Feeds

Computing network warns of massive climate change

GlobalWarming@home

  • alert
  • submit to reddit

Application security programs and practises

The world could be as much as 11°C hotter inside 50 years, according to the first results from climateprediction.net, an experimental distributed computing network set up to simulate climate change.

The researchers ran more than 50,000 simulations of the potential future climate, based on a doubling of pre-industrial carbon dioxide levels. What they found has surprised them. David Stainforth, from Oxford University, explains that carbon dioxide levels could have a much greater impact on global temperature than previously thought.

The project was designed to find out the possible range of temperature change in the 21st century. At the lower end of the scale, we are looking at over a 2°C increase in temperatures across the planet. At the upper end, things are much more serious, and even if carbon dioxide levels stay as they are now, we could be in for some very noticeable changes in climate.

Project co-ordinator, Dr David Frame, noted that the results have profound implications. "If the real world response were anywhere near the upper end of our range, even today's levels of greenhouse gases could already be dangerously high," he said.

The researchers said that more work is needed to "explore the uncertainties to rule out the possibilities of an extreme temperature rise", according to Wired Magazine.

The project is the largest climate simulation ever and is only possible because of donated spare computer processing power, like the SETI@Home project on which it is based. The network spans 150 countries, and involves around 90,000 computers; participants have simulated over four million model years, and donated over 8,000 years of computing time.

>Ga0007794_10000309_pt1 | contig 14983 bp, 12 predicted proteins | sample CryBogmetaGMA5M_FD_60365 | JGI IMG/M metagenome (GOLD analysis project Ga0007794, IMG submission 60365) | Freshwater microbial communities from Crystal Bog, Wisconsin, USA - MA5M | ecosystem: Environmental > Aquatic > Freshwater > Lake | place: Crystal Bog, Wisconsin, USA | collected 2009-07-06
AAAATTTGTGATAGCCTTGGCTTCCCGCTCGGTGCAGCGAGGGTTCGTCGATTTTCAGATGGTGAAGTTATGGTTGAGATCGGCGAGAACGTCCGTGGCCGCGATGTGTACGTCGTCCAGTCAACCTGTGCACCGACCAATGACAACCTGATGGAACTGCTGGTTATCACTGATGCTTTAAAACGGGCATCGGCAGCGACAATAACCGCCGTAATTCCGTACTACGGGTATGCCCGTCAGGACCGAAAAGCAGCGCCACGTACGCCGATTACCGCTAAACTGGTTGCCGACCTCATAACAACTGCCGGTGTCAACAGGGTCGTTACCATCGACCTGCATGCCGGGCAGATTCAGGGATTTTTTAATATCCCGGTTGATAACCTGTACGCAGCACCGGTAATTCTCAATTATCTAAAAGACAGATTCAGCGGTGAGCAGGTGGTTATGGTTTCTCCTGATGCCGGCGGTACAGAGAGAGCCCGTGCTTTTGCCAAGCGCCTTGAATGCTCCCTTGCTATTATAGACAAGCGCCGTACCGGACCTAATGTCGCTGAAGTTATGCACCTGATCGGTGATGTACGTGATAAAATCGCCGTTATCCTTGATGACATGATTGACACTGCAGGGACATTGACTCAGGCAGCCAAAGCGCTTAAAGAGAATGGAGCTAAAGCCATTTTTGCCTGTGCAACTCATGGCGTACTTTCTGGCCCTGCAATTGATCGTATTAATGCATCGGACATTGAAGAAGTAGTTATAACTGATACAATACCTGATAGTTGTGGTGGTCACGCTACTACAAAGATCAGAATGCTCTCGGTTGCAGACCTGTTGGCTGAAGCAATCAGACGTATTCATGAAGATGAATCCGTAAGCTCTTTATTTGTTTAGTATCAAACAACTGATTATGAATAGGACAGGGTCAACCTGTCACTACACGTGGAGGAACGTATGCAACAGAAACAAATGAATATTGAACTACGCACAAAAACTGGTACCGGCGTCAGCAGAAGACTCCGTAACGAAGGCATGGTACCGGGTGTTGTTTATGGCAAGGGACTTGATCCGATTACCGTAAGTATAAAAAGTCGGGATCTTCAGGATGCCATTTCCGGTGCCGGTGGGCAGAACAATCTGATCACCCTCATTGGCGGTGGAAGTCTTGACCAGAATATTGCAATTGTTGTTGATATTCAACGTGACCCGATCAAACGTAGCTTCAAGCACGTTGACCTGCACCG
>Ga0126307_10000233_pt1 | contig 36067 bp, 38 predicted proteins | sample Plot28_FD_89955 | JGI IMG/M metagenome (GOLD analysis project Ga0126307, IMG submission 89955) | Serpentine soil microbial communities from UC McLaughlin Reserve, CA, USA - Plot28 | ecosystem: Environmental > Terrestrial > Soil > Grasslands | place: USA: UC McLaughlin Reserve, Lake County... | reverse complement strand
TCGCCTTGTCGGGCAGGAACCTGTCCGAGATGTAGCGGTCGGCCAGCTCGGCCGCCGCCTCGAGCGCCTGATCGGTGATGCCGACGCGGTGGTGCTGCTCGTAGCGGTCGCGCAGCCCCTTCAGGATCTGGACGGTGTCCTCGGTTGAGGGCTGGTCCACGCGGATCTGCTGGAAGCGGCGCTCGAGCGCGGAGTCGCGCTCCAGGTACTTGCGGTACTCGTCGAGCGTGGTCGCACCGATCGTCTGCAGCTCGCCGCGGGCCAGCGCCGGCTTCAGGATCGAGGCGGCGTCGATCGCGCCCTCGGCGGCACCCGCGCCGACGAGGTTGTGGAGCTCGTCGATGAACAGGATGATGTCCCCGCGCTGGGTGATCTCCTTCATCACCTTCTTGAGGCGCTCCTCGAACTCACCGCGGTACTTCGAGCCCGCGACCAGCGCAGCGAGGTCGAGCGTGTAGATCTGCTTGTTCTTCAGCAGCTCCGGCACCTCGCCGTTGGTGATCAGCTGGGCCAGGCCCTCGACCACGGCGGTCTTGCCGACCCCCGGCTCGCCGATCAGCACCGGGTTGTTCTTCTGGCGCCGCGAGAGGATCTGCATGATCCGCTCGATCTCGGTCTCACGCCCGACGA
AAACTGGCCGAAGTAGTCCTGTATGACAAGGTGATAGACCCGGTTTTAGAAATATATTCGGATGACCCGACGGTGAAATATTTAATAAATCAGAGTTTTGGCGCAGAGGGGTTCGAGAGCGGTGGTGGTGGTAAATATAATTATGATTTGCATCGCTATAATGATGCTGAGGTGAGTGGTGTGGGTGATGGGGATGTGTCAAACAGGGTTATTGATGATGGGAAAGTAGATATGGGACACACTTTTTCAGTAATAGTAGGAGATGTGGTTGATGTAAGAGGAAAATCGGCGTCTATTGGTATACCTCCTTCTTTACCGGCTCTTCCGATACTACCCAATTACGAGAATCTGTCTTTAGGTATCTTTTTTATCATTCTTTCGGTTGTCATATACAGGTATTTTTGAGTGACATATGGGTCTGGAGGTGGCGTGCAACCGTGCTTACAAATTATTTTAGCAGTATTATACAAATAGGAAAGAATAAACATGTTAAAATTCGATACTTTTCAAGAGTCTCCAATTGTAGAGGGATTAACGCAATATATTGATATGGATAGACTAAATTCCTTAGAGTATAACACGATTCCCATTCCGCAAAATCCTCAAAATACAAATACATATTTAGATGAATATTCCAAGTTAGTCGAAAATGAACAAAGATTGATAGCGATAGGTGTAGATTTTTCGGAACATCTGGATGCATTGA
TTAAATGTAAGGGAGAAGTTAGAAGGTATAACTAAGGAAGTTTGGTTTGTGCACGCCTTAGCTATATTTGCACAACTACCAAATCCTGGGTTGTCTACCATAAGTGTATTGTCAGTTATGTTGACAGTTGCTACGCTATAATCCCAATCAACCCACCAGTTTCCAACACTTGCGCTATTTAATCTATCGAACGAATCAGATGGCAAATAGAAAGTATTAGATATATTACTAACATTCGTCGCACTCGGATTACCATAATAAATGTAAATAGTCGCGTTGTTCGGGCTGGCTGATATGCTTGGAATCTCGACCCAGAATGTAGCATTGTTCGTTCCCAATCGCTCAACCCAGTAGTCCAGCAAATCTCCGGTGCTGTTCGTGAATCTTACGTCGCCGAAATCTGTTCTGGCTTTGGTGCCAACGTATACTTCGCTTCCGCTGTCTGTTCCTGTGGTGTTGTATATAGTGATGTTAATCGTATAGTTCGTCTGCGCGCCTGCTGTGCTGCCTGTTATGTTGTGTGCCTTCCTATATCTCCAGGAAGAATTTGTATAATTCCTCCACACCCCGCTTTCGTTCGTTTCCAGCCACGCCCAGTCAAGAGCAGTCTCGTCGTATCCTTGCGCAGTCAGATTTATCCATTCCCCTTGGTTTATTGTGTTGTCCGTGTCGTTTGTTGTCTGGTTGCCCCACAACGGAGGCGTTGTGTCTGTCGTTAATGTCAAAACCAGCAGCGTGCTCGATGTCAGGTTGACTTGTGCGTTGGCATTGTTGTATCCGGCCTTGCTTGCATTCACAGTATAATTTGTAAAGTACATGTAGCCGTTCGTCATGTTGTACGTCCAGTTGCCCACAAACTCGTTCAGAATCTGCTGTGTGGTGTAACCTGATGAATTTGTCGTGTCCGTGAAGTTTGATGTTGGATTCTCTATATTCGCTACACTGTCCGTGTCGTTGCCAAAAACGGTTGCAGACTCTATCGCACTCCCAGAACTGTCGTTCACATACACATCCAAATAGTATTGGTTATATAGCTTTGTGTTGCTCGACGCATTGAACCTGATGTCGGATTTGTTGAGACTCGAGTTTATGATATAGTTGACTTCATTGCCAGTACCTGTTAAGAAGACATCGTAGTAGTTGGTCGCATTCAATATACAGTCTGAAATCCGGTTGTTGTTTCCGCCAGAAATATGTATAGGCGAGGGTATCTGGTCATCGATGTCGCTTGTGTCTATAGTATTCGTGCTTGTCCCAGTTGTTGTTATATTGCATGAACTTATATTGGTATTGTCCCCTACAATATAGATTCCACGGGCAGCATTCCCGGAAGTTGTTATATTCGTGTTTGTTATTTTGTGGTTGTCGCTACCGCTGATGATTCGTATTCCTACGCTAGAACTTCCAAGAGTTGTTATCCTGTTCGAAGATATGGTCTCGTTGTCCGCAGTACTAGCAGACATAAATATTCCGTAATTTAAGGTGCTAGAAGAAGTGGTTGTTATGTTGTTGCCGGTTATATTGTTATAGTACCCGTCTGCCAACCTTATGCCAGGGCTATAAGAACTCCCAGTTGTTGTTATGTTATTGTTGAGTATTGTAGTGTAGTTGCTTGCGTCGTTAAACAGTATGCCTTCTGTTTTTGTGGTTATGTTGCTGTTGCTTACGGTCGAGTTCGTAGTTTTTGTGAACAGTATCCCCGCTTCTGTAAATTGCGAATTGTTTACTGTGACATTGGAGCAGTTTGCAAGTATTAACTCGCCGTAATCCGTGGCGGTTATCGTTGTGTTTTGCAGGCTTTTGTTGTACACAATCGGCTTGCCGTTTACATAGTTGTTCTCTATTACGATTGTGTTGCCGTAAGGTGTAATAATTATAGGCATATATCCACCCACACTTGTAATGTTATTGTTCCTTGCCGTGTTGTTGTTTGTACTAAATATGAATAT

The research is ongoing, so if you want to participate, point your browser here. ®

Related stories

Dutch turn town into supercomputer
Globus Consortium takes grid computing to the office
Home PCs sought in hunt for cancer cure
Man sacked for hunting ET at work

Build a business case: developing custom apps

More from The Register

next story
Asteroid's DINO KILLING SPREE just bad luck – boffins
Sauricide WASN'T inevitable, reckon scientists
BEST BATTERY EVER: All lithium, all the time, plus a dash of carbon nano-stuff
We have found the Holy Grail (of batteries) - boffins
The Sun took a day off last week and made NO sunspots
Someone needs to get that lazy star cooking again before things get cold around here
Boffins discuss AI space program at hush-hush IARPA confab
IBM, MIT, plenty of others invited to fill Uncle Sam's spy toolchest, but where's Google?
Famous 'Dish' radio telescope to be emptied in budget crisis: CSIRO
Radio astronomy suffering to protect Square Kilometre Array
Bad back? Show some spine and stop popping paracetamol
Study finds common pain-killer doesn't reduce pain or shorten recovery
prev story

Whitepapers

Implementing global e-invoicing with guaranteed legal certainty
Explaining the role local tax compliance plays in successful supply chain management and e-business and how leading global brands are addressing this.
Consolidation: The Foundation for IT Business Transformation
In this whitepaper learn how effective consolidation of IT and business resources can enable multiple, meaningful business benefits.
Application security programs and practises
Follow a few strategies and your organization can gain the full benefits of open source and the cloud without compromising the security of your applications.
How modern custom applications can spur business growth
Learn how to create, deploy and manage custom applications without consuming or expanding the need for scarce, expensive IT resources.
Securing Web Applications Made Simple and Scalable
Learn how automated security testing can provide a simple and scalable way to protect your web applications.